should significado, should definición | diccionario de inglés definición

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Should is a modal verb. It is used with the base form of a verb.     
1       modal   You use should when you are saying what would be the right thing to do or the right state for something to be in.  
I should exercise more..., The diet should be maintained unchanged for about a year..., He's never going to be able to forget it. And I don't think he should..., Sometimes I am not as brave as I should be..., Should our children be taught to swim at school?     
2       modal   You use should to give someone an order to do something, or to report an official order.  
All visitors should register with the British Embassy..., The European Commission ruled that British Aerospace should pay back tens of millions of pounds.     
3       modal   If you say that something should have happened, you mean that it did not happen, but that you wish it had. If you say that something should not have happened, you mean that it did happen, but that you wish it had not.  
I should have gone this morning but I was feeling a bit ill..., You should have written to the area manager again..., I shouldn't have said what I did.     
4       modal   You use should when you are saying that something is probably the case or will probably happen in the way you are describing. If you say that something should have happened by a particular time, you mean that it will probably have happened by that time.  
You should have no problem with reading this language..., The doctor said it will take six weeks and I should be fine by then...     
5       modal   You use should in questions when you are asking someone for advice, permission, or information.  
Should I or shouldn't I go to university?..., Please could you advise me what I should do?..., Should I go back to the motel and wait for you to telephone?...     
6       modal   You say `I should', usually with the expression `if I were you', when you are giving someone advice by telling them what you would do if you were in their position.  
FORMAL   I should look out if I were you!     
7       modal   You use should in conditional clauses when you are talking about things that might happen.  
FORMAL   If you should be fired, your health and pension benefits will not be automatically cut off..., Should you buy a home from Lovell, the company promises to buy it back at the same price after three years...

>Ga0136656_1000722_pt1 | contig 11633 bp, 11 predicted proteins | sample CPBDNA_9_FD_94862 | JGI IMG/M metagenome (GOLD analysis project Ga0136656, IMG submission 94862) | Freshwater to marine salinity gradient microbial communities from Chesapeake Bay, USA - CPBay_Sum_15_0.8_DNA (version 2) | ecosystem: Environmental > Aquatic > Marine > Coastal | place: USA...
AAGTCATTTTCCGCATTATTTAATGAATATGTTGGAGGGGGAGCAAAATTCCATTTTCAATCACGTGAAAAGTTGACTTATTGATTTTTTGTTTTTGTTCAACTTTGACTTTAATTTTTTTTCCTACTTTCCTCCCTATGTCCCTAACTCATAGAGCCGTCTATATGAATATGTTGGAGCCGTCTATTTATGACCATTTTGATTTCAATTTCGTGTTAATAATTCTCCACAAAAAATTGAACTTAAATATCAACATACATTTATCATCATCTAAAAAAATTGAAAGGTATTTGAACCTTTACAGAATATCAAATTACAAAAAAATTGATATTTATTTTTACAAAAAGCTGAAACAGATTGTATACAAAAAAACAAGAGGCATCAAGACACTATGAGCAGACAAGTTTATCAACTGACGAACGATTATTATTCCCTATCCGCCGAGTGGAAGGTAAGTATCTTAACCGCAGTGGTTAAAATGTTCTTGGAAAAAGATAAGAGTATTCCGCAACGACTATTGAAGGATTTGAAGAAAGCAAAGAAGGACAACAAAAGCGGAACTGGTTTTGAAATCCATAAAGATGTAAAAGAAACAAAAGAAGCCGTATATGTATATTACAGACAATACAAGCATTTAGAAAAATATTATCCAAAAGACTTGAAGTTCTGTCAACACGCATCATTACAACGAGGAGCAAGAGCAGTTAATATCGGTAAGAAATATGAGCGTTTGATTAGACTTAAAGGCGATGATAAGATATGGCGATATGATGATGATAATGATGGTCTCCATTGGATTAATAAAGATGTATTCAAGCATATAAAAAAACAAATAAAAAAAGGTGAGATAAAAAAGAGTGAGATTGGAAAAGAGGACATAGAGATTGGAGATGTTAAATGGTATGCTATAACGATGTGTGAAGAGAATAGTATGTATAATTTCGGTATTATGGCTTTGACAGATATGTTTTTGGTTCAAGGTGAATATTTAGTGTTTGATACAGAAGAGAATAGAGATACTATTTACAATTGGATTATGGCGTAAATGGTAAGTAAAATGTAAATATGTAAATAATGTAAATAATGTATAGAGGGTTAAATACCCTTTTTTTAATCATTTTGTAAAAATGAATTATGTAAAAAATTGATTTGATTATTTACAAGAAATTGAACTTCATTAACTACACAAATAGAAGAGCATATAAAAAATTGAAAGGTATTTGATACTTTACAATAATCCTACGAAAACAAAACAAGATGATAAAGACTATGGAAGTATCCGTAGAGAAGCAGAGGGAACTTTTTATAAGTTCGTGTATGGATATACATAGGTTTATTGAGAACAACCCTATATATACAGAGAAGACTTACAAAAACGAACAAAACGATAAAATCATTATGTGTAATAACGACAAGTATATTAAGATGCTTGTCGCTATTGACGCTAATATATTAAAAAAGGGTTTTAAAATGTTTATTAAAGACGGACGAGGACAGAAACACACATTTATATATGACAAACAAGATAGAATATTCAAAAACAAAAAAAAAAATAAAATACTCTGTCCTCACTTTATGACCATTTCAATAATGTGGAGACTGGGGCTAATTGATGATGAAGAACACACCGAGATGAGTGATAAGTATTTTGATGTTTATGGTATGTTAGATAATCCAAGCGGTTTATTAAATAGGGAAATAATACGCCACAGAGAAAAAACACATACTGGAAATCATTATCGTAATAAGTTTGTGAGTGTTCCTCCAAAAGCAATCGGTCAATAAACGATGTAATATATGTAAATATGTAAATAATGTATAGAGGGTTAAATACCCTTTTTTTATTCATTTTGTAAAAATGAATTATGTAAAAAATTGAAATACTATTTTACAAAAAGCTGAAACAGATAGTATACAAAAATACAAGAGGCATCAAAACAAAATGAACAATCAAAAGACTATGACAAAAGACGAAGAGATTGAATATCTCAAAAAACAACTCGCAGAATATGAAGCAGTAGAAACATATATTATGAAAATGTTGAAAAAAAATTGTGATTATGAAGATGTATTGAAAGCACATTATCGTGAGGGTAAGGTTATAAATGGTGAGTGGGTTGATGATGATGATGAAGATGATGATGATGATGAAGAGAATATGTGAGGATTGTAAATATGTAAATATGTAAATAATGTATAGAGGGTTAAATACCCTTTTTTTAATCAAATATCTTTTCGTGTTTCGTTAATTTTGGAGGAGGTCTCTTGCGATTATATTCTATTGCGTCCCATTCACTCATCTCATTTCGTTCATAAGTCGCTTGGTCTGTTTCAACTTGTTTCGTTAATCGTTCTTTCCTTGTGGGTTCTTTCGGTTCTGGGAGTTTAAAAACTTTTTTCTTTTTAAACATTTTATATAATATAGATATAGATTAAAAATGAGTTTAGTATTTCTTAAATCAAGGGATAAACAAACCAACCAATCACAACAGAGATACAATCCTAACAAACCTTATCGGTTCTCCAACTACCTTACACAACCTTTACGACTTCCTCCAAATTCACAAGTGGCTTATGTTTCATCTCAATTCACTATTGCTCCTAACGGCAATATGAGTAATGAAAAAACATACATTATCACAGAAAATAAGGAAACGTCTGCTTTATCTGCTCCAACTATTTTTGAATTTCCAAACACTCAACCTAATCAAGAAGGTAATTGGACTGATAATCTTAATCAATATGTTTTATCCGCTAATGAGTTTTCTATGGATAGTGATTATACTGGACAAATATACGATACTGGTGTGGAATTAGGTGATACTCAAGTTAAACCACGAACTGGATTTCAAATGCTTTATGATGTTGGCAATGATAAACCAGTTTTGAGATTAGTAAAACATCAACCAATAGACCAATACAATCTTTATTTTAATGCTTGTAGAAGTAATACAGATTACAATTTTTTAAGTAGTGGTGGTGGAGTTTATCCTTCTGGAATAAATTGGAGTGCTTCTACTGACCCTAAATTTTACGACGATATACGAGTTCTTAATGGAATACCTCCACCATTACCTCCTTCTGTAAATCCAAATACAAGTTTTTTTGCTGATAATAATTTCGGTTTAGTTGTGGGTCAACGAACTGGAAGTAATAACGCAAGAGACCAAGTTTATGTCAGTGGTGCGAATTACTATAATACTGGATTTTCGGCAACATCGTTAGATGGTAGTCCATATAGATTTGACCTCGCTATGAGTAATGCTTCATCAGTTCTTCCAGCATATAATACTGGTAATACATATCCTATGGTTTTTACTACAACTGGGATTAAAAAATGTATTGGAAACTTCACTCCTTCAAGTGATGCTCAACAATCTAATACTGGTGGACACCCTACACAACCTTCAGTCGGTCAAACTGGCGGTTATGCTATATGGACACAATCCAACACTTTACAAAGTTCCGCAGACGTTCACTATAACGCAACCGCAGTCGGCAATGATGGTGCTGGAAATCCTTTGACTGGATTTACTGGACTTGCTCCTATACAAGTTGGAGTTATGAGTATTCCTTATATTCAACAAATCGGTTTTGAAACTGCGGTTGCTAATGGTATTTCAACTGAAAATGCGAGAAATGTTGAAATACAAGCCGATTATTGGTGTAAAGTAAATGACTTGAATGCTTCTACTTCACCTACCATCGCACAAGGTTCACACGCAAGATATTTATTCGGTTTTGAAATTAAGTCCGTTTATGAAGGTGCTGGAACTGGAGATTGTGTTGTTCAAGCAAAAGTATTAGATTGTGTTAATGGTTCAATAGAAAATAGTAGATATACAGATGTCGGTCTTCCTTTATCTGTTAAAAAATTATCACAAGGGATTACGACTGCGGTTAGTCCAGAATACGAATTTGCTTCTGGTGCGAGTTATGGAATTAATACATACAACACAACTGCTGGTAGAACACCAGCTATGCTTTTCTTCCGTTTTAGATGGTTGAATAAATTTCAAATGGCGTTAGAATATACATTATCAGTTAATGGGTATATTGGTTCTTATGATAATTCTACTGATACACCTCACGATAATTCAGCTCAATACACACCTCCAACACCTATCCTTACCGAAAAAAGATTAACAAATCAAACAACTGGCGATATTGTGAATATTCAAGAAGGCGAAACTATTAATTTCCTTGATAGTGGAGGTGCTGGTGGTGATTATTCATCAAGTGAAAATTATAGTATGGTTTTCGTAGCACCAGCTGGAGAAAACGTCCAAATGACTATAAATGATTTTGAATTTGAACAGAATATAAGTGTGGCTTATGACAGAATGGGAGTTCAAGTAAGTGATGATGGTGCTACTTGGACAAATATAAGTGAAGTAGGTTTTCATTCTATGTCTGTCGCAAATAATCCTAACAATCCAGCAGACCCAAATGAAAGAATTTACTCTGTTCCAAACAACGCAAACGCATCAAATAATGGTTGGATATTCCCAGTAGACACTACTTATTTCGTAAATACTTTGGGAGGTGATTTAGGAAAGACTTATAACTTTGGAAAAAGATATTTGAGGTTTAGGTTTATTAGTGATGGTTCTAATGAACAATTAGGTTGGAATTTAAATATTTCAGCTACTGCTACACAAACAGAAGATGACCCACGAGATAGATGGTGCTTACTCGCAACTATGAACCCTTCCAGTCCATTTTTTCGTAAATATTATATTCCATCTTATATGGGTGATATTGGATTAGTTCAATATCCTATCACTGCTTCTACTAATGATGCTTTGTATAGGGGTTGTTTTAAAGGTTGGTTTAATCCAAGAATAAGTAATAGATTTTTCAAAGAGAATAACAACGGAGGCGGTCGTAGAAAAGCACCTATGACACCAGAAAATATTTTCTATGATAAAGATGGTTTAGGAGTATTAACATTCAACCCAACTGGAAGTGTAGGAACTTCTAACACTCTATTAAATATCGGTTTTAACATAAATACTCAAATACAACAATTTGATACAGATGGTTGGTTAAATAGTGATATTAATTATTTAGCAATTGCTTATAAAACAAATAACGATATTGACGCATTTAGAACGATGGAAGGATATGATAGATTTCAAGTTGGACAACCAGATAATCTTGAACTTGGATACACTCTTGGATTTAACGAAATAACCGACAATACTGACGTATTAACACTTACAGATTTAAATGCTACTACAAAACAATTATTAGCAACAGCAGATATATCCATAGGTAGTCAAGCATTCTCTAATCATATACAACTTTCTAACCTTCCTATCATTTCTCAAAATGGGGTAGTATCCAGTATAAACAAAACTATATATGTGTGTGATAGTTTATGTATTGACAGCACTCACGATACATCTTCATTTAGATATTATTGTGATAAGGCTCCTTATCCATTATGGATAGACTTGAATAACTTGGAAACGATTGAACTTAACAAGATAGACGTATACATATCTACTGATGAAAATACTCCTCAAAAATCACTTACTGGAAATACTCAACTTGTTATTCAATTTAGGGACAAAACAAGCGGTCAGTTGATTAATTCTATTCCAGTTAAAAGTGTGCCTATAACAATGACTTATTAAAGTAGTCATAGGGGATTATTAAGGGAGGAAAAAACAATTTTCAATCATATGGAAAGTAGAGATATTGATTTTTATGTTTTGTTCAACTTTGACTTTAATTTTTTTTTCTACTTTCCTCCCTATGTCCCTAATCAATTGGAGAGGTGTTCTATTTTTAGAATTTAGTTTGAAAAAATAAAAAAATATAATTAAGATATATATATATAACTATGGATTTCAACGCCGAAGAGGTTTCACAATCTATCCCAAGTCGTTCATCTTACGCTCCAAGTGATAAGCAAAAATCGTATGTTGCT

8       modal   You use should in `that' clauses after certain verbs, nouns, and adjectives when you are talking about a future event or situation.  
He raised his glass and indicated that I should do the same..., My father was very keen that I should fulfill my potential...     
9       modal   You use should in expressions such as I should think and I should imagine to indicate that you think something is true but you are not sure.,   (vagueness)    I should think it's going to rain soon...     
10       modal   You use should in expressions such as I should like and I should be happy to show politeness when you are saying what you want to do, or when you are requesting, offering, or accepting something.,   (politeness)    I should be happy if you would bring them this evening...     
11       modal   You use should in expressions such as You should have seen us and You should have heard him to emphasize how funny, shocking, or impressive something that you experienced was.  
SPOKEN, emphasis   You should have heard him last night!     

Should've is the usual spoken form of `should have', especially when `have' is an auxiliary verb.  
Traducción diccionario Collins Inglés Cobuild  
Consulte también:

should've, shouldn't, shoulder, should've

people who live in glass houses should not throw stones id.
expression meaning that one should not criticize someone else for a mistake that he/she also makes or a flaw that he/she also has

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Diccionario colaborativo     Inglés Cobuild
say publicly that something should be done
I never advocate my opinion because I am shy to speak in front of many people.
a care order is an official instruction (made by a judge or magistrate) that a child should be taken into care
expression used for letting someone know that he/she should prepare for a difficult or unpleasant upcoming event
innovation paradigm that assumes firms should use external ideas and/or external paths to market in their innovation process
[Tech.];[Bus.] word coined by Henry Chesbrough, who opposes this paradigm to the closed innovation one, where all the innovation process happens within the borders of the firm.
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